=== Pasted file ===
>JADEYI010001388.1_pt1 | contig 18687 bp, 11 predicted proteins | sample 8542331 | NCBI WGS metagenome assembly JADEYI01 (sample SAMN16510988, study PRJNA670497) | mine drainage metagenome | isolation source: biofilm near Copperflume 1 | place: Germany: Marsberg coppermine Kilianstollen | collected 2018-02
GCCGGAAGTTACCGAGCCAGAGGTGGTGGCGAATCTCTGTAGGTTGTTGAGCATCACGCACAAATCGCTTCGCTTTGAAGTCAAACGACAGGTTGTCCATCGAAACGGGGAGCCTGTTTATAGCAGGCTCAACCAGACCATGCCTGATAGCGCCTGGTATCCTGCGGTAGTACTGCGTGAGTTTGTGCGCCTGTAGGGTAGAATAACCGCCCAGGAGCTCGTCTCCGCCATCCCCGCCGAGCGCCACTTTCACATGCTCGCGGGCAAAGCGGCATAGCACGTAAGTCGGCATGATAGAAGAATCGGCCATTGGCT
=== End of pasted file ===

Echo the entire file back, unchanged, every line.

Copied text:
>JADEYI010001388.1_pt1 | contig 18687 bp, 11 predicted proteins | sample 8542331 | NCBI WGS metagenome assembly JADEYI01 (sample SAMN16510988, study PRJNA670497) | mine drainage metagenome | isolation source: biofilm near Copperflume 1 | place: Germany: Marsberg coppermine Kilianstollen | collected 2018-02
GCCGGAAGTTACCGAGCCAGAGGTGGTGGCGAATCTCTGTAGGTTGTTGAGCATCACGCACAAATCGCTTCGCTTTGAAGTCAAACGACAGGTTGTCCATCGAAACGGGGAGCCTGTTTATAGCAGGCTCAACCAGACCATGCCTGATAGCGCCTGGTATCCTGCGGTAGTACTGCGTGAGTTTGTGCGCCTGTAGGGTAGAATAACCGCCCAGGAGCTCGTCTCCGCCATCCCCGCCGAGCGCCACTTTCACATGCTCGCGGGCAAAGCGGCATAGCACGTAAGTCGGCATGATAGAAGAATCGGCCATTGGCT